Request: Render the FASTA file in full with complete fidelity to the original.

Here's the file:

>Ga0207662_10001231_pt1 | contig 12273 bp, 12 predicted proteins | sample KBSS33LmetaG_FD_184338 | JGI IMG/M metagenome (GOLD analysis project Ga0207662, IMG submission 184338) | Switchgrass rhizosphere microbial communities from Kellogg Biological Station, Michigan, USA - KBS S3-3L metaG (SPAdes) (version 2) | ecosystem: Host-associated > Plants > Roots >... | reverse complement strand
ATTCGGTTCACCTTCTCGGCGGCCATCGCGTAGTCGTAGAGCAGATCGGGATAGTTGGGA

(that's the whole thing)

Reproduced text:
>Ga0207662_10001231_pt1 | contig 12273 bp, 12 predicted proteins | sample KBSS33LmetaG_FD_184338 | JGI IMG/M metagenome (GOLD analysis project Ga0207662, IMG submission 184338) | Switchgrass rhizosphere microbial communities from Kellogg Biological Station, Michigan, USA - KBS S3-3L metaG (SPAdes) (version 2) | ecosystem: Host-associated > Plants > Roots >... | reverse complement strand
ATTCGGTTCACCTTCTCGGCGGCCATCGCGTAGTCGTAGAGCAGATCGGGATAGTTGGGA